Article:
According to the National Adult Protective Services Association, or NAPSA, one in 20 seniors have fallen victim to elder financial abuse. While largely under-reported, cases of this type are still more self-disclosed than that of emotional, physical, and sexual abuse or neglect.
Financial loss from elderly fraud is in the billions, with the U.S. Consumer Financial Protection Bureau reporting that $3 billion to $37 billion is stolen annually. In total between 2013 and 2017, those over age 70 lost an average of $41,800 to financial exploitation.
Losses climb even higher when the perpetrator is a friend or relative, though. Seniors scammed by strangers lost an average of $17,000, while those ripped off from someone, they knew lost an average of $50,200.
In 2019, the Department of Justice announced the largest crackdown on elder fraud in U.S. history, although it is still a widely under-reported crime. Only 1 in 44 cases ever come to light, according to NAPSA.
The best way to protect senior citizens from becoming victims of financial abuse is to stay educated and know the warning signs of this type of fraud. Senior citizens are often victims of financial fraud due to the vulnerability of old age. It is important for them to have a trusted advocate and even protector as their mental and physical health declines.
Tips to Protect Senior Citizens from Financial Exploitation
With one in 20 senior citizens in the U.S. reportedly being scammed out of their money, elder financial exploitation is something to be concerned about. Whether you have witnessed this firsthand with loved ones, or you simply want to protect them before it’s too late, read these tips from AARP and CNBC to keep the seniors in your life safe.
- Think ahead – While your loved one is mentally sharp, talk to them about their wishes for the future and help them make a plan by designating power of attorney and healthcare directives.
- Stay connected – Keep in regular contact with your loved ones through frequent calls, texts, emails and visits.
- Build trust with sensitive financial matters – If no one else has eyes on their financials, they could be getting scammed for months without catching it. Become the trusted financial advocate your loved one needs.
- Set up separate accounts – If your loved one is willing, set up several separate accounts so that they aren’t completely wiped out should they fall victim to a scam.
- Set up direct deposit – Have checks deposited directly into their account so others don’t have the opportunity to cash them.
- Track financial activity – Look into financial tracking tools like EverSafe, which will track financial activity and make the user aware of any suspicious withdrawals or spending.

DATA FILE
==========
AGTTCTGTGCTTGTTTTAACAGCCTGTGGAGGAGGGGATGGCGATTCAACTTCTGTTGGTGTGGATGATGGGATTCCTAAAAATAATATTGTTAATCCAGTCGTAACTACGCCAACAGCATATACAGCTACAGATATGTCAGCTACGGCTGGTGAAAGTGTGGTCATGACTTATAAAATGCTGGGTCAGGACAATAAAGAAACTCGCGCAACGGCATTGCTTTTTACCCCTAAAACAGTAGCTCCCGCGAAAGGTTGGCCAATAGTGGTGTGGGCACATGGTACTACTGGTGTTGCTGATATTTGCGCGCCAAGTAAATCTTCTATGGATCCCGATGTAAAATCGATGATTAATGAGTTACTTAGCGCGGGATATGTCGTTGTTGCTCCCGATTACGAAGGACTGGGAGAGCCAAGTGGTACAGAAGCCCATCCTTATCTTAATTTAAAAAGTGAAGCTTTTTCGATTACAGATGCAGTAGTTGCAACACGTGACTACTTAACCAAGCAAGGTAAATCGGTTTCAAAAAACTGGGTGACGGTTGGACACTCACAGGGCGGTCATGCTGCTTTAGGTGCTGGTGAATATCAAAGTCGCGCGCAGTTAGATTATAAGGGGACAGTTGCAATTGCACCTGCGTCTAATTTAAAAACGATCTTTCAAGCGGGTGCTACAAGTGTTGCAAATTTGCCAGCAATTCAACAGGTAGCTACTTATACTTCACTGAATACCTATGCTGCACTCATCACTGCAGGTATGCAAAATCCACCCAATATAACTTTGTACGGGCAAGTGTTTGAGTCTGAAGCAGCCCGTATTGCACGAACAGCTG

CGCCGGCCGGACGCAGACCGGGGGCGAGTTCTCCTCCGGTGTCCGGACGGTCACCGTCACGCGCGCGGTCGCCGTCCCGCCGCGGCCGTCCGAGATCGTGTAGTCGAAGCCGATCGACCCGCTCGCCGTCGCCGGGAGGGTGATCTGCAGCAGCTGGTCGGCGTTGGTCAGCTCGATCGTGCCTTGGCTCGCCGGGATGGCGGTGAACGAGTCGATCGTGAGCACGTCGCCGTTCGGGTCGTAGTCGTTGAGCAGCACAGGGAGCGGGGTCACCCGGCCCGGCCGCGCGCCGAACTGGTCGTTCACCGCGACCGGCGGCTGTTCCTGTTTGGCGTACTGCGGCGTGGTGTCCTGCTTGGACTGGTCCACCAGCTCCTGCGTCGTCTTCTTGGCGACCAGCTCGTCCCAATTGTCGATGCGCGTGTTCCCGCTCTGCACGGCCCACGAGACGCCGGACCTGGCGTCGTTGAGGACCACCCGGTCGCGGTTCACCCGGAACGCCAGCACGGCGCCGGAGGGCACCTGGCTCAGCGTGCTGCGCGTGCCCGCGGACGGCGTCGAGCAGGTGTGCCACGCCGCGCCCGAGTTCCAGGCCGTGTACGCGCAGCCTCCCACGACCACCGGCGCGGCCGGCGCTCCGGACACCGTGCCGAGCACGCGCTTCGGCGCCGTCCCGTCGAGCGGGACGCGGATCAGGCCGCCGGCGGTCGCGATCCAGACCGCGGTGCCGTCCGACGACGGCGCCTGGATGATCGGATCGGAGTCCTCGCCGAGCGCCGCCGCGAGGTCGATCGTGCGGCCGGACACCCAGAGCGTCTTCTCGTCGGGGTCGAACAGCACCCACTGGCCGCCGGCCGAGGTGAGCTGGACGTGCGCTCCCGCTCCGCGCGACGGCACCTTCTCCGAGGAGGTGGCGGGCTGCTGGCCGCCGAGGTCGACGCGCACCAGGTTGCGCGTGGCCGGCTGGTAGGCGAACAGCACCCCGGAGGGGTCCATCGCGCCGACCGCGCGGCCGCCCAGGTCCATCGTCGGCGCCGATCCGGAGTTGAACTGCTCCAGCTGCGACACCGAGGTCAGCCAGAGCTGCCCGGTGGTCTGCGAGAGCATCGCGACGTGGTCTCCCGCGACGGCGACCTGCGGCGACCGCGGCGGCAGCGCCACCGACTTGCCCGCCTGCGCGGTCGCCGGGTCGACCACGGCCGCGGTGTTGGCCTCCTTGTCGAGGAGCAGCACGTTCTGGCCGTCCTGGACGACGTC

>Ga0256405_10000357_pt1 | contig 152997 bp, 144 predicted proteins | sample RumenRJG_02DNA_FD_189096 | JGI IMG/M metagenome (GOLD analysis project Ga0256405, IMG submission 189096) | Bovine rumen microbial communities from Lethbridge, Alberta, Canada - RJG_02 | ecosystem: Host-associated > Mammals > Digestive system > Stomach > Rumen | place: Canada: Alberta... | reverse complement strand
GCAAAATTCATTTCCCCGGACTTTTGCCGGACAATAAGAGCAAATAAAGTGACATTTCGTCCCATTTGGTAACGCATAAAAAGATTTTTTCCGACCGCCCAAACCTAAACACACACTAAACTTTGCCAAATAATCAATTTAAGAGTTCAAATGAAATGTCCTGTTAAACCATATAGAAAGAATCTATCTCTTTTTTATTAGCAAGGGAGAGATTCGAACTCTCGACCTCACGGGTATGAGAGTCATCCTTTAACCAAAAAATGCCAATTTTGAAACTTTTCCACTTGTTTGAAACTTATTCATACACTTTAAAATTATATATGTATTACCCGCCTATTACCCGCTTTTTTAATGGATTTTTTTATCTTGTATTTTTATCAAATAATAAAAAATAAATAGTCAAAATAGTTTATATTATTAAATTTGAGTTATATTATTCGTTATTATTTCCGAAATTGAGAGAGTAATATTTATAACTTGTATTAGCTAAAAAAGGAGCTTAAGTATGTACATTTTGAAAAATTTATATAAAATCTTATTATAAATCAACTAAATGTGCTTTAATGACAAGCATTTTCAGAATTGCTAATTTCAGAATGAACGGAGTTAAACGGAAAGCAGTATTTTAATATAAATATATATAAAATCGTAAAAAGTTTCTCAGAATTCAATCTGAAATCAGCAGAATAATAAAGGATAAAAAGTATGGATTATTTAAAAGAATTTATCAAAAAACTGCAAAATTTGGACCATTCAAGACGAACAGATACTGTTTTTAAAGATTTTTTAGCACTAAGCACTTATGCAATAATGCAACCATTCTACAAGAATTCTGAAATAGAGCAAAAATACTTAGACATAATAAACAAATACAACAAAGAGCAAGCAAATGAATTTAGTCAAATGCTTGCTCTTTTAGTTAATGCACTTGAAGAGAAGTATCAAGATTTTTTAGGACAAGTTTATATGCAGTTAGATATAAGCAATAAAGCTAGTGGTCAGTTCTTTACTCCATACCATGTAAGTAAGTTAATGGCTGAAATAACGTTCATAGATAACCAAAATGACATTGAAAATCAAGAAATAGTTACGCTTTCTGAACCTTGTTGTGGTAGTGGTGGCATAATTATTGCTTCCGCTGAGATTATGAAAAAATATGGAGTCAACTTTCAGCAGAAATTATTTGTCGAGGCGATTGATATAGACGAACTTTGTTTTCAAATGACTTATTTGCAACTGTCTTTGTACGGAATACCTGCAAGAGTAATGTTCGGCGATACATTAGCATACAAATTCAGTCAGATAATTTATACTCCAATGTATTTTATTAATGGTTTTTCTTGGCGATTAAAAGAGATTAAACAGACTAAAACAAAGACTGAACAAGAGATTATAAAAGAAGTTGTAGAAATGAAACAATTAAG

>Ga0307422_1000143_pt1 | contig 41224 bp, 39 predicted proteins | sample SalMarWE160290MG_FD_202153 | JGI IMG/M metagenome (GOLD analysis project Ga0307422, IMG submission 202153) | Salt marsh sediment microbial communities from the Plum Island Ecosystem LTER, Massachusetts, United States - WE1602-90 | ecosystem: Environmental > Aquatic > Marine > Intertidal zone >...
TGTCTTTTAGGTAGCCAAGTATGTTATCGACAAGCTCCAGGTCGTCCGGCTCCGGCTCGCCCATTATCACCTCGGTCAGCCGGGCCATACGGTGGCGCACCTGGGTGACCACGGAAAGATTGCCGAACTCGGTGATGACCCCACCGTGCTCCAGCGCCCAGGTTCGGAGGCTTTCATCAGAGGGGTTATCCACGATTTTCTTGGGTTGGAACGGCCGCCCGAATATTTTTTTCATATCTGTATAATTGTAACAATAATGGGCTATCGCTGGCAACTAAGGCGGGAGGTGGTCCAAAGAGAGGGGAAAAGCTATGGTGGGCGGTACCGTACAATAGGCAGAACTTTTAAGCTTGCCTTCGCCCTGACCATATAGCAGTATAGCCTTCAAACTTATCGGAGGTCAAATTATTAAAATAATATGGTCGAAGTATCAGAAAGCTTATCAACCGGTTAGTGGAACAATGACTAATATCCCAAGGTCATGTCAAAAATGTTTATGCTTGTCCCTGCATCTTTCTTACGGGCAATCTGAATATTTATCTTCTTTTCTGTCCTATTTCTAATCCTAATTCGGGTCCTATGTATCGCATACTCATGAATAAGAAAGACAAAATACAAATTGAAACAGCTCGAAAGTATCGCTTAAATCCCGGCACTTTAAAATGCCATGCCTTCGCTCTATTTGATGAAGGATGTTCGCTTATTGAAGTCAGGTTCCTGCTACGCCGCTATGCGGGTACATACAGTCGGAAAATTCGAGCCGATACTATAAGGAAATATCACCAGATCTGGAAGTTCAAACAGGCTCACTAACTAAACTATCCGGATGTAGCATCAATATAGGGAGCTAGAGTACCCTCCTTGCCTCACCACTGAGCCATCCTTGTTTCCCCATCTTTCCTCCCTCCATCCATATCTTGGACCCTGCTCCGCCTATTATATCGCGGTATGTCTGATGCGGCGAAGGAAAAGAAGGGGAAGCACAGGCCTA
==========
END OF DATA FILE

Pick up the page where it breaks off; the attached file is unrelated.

- Know before you sign – Never sign any documents that you don’t understand.
- Recognize the red flags – Be aware of the sudden reappearance of any friend or family member who has been largely absent in your loved one’s life or multiple requests to change account ownership. Unfortunately, most cases of elder financial abuse are committed by someone the victim knows.
- Trust your gut – If something feels off or things are not adding up with your loved one’s finances, follow your intuition and get help.
- Report any wrongdoing – If you’re convinced someone is scamming your loved one out of their money, contact your financial institution or Adult Protection Services immediately and file a report with your local police department.
Financial Exploitation Statistics Among Senior Citizens in America
- Approximately 1 in 20 senior citizens have reported some form of elder financial abuse or exploitation, according to the National Adult Protective Services Association, or NAPSA
- 90% of financial elder abusers are family members or friends of the victim
- Seniors in the U.S. are scammed out of an average of $3 billion to $37 billion annually
- Elder financial abuse is self-reported at a higher rate than emotional, physical and sexual abuse or neglect.
- Between 2013 and 2017, seniors over age 70 lost an average of $41,800 to elder financial exploitation, according to the U.S. Consumer Financial Protection Bureau
- Seniors scammed by strangers lost an average of $17,000 while those ripped off by someone, they knew lost an average of $50,200, according to the Bureau
- In 2019, the Department of Justice announced the largest crackdown on elder fraud in U.S. history, although cases still go largely unreported, with only 1 in 44 cases ever coming to light (NAPSA)